Play a Game, Help a Researcher
Have you heard of Colonel Blotto? Me, neither—at least not until a few days ago, when I ran into my friend and colleague Thore Graepel in the atrium of Building 99 on Microsoft’s Redmond, Wash., campus, worldwide headquarters of Microsoft Research.
Graepel was telling me about Project Waterloo, the initial effort from the nascent Research Games project at Microsoft Research Cambridge. Project Waterloo is a Facebook game designed in the Colonel Blotto style, which means that two players are asked to distribute a finite set of resources over a collection of geographies. The player who has distributed the most resources over each geography is the winner of that one, and the player who wins the most geographies wins the game.
In the case of Project Waterloo, each player is allocated 100 “troops,” to be distributed over five “battlefields.” The player who wins the most battlefields wins the game.
The group’s website refers to Project Waterloo as “fun, engaging, and slightly addictive,” and that’s easy to believe, but still, why are Graepel and his colleagues pursuing such an endeavor?
As you might imagine, it’s not solely for the glory of Colonel Blotto.
“Social networks offer a unique opportunity for us to scale up research in behavioral game theory—and social science in general,” says Graepel, a principal researcher at the Cambridge facility. “Project Waterloo is our first attempt at dipping into this resource to potentially bring our research to planet scale.”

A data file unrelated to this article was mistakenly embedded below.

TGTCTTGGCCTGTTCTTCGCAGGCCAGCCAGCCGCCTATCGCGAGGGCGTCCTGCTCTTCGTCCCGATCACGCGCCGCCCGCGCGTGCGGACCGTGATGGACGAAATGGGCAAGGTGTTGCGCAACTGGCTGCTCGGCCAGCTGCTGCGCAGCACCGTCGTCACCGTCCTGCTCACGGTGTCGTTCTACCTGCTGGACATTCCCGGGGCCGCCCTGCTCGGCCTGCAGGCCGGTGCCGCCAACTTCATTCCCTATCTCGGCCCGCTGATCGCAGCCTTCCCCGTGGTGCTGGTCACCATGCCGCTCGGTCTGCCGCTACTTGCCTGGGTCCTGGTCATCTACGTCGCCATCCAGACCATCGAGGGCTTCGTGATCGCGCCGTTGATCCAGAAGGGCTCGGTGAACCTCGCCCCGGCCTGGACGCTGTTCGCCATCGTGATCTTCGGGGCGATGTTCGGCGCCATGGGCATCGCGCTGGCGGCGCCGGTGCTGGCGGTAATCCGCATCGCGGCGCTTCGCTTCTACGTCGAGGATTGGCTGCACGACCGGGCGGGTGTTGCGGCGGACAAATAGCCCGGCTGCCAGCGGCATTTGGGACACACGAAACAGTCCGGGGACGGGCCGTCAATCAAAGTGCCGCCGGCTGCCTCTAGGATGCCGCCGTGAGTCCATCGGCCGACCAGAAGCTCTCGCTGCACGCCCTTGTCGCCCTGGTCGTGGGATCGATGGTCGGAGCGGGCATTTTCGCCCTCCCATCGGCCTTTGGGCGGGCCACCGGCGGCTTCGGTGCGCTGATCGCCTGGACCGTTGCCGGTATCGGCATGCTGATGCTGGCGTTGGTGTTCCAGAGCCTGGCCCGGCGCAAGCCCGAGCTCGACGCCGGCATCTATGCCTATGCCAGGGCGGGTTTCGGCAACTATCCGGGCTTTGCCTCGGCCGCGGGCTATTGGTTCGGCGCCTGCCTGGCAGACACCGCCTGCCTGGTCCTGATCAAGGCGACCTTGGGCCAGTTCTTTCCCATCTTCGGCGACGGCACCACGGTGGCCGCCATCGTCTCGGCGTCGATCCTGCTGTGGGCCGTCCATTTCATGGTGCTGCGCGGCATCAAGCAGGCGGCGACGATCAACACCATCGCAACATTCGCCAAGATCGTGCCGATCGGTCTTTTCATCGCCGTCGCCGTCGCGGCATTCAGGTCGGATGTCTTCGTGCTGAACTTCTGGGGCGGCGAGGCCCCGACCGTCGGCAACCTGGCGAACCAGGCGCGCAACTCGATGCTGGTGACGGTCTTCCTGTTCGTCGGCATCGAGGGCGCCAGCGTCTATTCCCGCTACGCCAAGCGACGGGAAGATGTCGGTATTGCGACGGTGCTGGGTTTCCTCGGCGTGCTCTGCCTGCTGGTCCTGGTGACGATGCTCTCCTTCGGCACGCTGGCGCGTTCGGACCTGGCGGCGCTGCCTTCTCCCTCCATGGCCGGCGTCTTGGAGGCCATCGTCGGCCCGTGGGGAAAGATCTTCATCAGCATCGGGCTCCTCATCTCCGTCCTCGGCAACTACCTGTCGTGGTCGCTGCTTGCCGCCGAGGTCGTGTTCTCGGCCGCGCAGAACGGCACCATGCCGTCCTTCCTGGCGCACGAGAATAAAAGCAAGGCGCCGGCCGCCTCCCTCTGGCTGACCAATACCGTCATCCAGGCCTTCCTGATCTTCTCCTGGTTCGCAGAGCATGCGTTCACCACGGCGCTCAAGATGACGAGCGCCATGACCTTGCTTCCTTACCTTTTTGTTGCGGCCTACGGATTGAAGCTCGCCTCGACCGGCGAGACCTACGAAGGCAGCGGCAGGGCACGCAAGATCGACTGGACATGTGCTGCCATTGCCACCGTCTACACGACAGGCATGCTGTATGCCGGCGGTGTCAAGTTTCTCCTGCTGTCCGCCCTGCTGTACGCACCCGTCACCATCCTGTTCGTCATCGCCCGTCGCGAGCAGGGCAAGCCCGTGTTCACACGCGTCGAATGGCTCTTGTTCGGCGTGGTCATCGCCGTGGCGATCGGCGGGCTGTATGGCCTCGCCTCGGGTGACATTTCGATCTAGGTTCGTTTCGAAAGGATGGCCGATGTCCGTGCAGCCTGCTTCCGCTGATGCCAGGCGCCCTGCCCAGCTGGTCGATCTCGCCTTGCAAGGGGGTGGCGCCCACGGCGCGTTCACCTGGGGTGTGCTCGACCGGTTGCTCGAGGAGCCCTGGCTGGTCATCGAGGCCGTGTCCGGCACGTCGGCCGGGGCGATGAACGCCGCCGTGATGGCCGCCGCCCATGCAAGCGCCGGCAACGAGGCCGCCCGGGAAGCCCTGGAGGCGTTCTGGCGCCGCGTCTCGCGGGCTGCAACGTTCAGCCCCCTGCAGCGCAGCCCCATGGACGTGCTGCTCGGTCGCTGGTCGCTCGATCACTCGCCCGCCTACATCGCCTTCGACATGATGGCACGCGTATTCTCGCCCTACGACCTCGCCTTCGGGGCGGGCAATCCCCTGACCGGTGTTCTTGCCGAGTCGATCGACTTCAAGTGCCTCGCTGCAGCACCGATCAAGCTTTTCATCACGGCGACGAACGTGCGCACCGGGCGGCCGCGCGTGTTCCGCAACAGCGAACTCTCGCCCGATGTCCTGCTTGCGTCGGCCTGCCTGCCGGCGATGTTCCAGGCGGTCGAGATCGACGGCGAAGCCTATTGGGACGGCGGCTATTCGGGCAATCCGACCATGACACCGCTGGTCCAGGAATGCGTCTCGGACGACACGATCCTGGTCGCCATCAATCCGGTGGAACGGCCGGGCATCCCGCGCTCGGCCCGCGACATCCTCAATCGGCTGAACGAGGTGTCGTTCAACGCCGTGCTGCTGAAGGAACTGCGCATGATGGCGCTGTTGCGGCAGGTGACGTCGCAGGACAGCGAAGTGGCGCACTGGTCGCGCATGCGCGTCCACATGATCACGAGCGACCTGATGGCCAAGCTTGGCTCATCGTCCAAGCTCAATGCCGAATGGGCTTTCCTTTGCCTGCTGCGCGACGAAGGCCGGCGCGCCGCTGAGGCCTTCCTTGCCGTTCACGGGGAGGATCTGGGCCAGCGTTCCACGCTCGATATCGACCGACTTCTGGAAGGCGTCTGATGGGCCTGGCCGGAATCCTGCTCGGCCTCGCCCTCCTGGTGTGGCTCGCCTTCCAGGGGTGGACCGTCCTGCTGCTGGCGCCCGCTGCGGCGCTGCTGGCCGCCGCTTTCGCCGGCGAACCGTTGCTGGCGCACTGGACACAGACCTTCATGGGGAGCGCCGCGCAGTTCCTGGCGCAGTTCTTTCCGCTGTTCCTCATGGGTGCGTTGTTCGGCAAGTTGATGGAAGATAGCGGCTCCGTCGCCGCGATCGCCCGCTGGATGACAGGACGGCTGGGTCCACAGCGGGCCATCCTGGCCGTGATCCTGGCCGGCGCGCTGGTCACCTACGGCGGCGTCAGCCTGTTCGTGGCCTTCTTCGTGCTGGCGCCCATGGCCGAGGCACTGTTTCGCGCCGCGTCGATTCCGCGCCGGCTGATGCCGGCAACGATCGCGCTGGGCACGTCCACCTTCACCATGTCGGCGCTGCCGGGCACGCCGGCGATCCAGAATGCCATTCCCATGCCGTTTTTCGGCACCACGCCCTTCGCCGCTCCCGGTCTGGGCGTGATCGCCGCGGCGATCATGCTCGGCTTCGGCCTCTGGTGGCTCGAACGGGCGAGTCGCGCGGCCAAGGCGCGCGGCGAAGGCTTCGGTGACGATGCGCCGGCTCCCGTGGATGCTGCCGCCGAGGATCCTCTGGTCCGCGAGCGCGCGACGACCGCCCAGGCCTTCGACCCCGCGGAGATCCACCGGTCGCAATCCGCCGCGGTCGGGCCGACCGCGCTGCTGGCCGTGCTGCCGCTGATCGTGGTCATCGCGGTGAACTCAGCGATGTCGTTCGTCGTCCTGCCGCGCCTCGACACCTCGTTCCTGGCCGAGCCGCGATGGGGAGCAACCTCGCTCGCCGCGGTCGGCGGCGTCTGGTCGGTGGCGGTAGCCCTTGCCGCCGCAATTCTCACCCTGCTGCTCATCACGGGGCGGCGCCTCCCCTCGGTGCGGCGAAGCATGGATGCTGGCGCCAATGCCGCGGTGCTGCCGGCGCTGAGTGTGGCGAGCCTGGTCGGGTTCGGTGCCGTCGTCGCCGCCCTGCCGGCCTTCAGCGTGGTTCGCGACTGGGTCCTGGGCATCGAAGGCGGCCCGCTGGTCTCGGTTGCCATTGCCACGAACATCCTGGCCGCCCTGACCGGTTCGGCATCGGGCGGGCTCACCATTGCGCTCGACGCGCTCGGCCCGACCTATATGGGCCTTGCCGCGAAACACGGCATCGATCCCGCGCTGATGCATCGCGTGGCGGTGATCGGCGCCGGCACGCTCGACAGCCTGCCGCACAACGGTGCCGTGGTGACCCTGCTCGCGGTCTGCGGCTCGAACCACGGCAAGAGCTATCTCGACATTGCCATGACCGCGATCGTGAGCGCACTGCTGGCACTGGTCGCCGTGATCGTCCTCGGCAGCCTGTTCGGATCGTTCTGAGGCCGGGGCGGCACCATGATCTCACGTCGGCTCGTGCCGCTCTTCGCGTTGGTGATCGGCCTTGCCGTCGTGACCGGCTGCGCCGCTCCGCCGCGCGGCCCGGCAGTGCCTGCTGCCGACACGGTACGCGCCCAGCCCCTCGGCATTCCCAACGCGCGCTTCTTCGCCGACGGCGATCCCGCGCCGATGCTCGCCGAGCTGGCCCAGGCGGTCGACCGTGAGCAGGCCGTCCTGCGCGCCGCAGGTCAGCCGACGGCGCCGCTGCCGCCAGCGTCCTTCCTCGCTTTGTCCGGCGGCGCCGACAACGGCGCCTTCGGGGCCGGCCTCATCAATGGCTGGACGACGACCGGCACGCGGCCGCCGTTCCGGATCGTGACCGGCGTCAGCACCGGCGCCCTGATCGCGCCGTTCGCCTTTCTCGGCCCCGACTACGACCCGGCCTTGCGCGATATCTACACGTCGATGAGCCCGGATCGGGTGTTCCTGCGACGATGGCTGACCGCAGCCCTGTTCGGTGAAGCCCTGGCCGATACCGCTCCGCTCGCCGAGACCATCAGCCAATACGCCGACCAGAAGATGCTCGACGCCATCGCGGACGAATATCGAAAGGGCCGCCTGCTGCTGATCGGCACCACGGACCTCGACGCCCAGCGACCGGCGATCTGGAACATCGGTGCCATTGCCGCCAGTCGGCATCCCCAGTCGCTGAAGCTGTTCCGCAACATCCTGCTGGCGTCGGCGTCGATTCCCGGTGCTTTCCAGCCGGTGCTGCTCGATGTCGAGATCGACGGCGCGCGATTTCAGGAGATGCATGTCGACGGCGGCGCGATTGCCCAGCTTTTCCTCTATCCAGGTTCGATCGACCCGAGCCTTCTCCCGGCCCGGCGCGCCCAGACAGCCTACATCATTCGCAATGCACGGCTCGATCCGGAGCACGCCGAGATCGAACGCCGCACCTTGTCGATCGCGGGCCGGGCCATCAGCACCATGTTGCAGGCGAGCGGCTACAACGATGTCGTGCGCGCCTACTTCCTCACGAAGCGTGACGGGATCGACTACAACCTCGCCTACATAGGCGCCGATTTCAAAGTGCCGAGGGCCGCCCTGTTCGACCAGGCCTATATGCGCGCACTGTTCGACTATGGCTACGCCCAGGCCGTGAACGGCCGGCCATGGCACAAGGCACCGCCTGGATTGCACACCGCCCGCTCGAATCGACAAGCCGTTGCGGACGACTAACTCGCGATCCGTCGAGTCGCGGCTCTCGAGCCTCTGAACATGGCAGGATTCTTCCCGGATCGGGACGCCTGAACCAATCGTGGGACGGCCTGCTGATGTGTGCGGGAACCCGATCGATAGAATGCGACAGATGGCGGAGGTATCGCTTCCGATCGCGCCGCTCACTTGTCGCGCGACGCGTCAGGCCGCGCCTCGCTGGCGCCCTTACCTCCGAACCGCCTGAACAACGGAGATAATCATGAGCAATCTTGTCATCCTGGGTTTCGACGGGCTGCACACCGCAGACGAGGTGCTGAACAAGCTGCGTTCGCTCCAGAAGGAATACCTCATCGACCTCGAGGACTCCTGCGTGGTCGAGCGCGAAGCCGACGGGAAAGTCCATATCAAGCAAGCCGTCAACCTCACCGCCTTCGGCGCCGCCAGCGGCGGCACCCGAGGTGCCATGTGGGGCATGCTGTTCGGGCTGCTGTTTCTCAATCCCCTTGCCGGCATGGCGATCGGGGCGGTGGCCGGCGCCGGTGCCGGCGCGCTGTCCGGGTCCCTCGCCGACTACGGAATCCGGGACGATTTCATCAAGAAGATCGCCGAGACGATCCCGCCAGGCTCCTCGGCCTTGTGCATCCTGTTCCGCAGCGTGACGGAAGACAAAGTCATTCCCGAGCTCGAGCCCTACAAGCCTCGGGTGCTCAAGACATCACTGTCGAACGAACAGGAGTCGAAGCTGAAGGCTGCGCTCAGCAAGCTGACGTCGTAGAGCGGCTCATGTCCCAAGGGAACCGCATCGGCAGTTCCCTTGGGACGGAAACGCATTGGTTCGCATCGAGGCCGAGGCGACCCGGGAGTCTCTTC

Classical game theory makes predictions on how rational agents would behave strategically, with implications in such scenarios as advertising, business interactions, and the job market. But predictions about human behavior often rely on strong assumptions, particularly in network domains. Agents in such studies are assumed to be entirely rational, maximizing utility, employing complex reasoning, and being equally rational as their adversary.
In the real world, such assumptions don’t hold true. Real people can act emotionally, can make decisions based on fairness or reciprocity, and might not be capable of complex reasoning. Hence, the need for a real-world platform to examine people’s strategic decision-making.
“Our research is all about comparing theory and practice,” Graepel explains. “Game theory predicts certain behaviors for interacting rational agents. But how rational are humans, really? This project will help us find out.”
Project Waterloo is planned to be the first foray of a Facebook Game Theory Lab at Microsoft Research Cambridge, one that will enable experiments involving people interacting with friends while playing games, examine how their behavior differs from predictions made by classical game theory, and devise tools to improve behavior prediction.
Opportunities available by using Facebook include:
• Viral marketing: recruiting subjects groups many times larger than in previous studies.
• Large scale: achieving a degree of demographic and behavioral resolution previously unimaginable.
• Social-graph embedded: supplying unprecedented types of analysis, such as distinguishing behavior toward friends and strangers.
• Natural habitat: As opposed to an artificial lab setting, players can engage in a setting where they feel comfortable.
“What is most exciting about this project,” Graepel concludes, “is the ability to recruit subjects from all walks of life for our research while, at the same time, offering them a fun and challenging experience.”